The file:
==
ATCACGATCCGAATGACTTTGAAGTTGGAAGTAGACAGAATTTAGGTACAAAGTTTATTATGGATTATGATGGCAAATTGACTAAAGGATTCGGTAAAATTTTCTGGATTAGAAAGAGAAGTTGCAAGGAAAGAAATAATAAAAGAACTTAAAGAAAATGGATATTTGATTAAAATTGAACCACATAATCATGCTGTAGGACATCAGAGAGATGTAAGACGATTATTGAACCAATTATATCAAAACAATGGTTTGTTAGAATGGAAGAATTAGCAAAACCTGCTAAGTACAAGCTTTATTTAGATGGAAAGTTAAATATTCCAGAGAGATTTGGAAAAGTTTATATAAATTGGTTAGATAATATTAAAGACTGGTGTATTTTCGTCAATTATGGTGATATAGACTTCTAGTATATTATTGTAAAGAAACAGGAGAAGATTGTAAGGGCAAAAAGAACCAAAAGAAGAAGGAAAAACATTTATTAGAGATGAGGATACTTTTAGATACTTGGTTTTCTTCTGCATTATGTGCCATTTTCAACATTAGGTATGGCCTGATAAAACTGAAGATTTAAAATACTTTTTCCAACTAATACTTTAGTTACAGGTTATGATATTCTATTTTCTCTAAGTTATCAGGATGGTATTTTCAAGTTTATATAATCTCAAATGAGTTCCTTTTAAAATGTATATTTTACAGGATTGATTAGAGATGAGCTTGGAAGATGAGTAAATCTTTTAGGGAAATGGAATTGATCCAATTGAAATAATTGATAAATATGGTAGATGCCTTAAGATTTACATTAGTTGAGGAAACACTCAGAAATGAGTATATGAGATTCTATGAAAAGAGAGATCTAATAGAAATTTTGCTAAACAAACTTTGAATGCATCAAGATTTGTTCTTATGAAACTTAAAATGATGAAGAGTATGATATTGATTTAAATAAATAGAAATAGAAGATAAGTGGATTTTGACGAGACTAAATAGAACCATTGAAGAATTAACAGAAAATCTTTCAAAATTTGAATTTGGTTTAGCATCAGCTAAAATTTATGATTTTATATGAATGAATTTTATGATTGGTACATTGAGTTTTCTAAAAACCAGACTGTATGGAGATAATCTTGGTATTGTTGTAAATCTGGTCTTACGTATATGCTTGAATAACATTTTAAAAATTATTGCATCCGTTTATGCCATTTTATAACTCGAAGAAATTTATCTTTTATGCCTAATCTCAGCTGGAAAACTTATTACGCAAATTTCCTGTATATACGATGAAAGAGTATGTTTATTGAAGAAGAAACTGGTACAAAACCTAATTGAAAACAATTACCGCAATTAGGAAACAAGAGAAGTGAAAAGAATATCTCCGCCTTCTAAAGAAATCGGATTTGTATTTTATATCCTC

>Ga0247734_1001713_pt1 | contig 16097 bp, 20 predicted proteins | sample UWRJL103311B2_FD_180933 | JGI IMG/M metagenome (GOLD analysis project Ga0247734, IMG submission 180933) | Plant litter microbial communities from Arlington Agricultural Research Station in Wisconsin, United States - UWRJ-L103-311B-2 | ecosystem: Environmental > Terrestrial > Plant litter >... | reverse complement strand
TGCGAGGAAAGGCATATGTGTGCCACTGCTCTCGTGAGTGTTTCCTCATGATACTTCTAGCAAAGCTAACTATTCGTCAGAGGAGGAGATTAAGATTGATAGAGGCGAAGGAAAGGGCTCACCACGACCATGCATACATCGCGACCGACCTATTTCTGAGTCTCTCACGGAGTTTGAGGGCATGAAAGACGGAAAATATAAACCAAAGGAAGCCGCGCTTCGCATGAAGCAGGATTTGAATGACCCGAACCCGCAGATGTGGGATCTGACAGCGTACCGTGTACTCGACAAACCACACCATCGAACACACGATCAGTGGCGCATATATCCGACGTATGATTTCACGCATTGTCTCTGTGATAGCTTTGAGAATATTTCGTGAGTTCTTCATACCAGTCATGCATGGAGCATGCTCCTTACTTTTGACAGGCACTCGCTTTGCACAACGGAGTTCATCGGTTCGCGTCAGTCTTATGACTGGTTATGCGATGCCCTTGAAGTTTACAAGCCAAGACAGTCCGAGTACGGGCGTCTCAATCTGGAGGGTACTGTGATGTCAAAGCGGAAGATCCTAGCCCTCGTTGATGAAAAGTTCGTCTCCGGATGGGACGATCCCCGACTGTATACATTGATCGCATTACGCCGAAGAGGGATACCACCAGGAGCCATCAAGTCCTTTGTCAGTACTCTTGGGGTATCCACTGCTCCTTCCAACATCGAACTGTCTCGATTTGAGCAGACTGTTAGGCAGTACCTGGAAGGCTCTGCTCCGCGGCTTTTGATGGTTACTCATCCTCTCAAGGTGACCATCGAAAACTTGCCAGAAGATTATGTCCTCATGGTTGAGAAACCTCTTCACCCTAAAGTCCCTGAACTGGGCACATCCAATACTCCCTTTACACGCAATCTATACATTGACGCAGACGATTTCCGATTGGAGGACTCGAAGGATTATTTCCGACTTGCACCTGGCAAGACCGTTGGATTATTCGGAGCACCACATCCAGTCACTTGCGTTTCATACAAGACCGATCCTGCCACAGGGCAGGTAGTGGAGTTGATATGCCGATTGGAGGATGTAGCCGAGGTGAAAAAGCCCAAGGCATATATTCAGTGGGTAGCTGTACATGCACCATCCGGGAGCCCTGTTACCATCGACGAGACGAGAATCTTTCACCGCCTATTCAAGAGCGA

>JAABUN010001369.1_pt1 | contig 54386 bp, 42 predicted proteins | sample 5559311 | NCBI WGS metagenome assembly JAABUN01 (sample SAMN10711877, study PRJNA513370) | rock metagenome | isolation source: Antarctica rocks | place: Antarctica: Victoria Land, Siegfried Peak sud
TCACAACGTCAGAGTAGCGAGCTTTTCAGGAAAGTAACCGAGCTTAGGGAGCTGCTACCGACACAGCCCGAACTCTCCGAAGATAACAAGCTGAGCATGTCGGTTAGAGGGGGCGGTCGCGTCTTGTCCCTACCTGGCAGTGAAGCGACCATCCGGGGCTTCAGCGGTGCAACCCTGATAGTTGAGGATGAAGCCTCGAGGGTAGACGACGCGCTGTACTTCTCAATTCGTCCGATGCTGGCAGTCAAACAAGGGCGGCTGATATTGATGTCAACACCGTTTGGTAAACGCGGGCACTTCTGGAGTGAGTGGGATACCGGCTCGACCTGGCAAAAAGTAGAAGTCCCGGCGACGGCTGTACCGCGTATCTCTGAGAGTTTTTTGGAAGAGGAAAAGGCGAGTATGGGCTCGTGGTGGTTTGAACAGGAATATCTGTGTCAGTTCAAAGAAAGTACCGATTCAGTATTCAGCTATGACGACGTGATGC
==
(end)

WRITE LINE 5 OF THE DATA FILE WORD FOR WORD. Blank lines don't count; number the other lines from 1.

TCACAACGTCAGAGTAGCGAGCTTTTCAGGAAAGTAACCGAGCTTAGGGAGCTGCTACCGACACAGCCCGAACTCTCCGAAGATAACAAGCTGAGCATGTCGGTTAGAGGGGGCGGTCGCGTCTTGTCCCTACCTGGCAGTGAAGCGACCATCCGGGGCTTCAGCGGTGCAACCCTGATAGTTGAGGATGAAGCCTCGAGGGTAGACGACGCGCTGTACTTCTCAATTCGTCCGATGCTGGCAGTCAAACAAGGGCGGCTGATATTGATGTCAACACCGTTTGGTAAACGCGGGCACTTCTGGAGTGAGTGGGATACCGGCTCGACCTGGCAAAAAGTAGAAGTCCCGGCGACGGCTGTACCGCGTATCTCTGAGAGTTTTTTGGAAGAGGAAAAGGCGAGTATGGGCTCGTGGTGGTTTGAACAGGAATATCTGTGTCAGTTCAAAGAAAGTACCGATTCAGTATTCAGCTATGACGACGTGATGC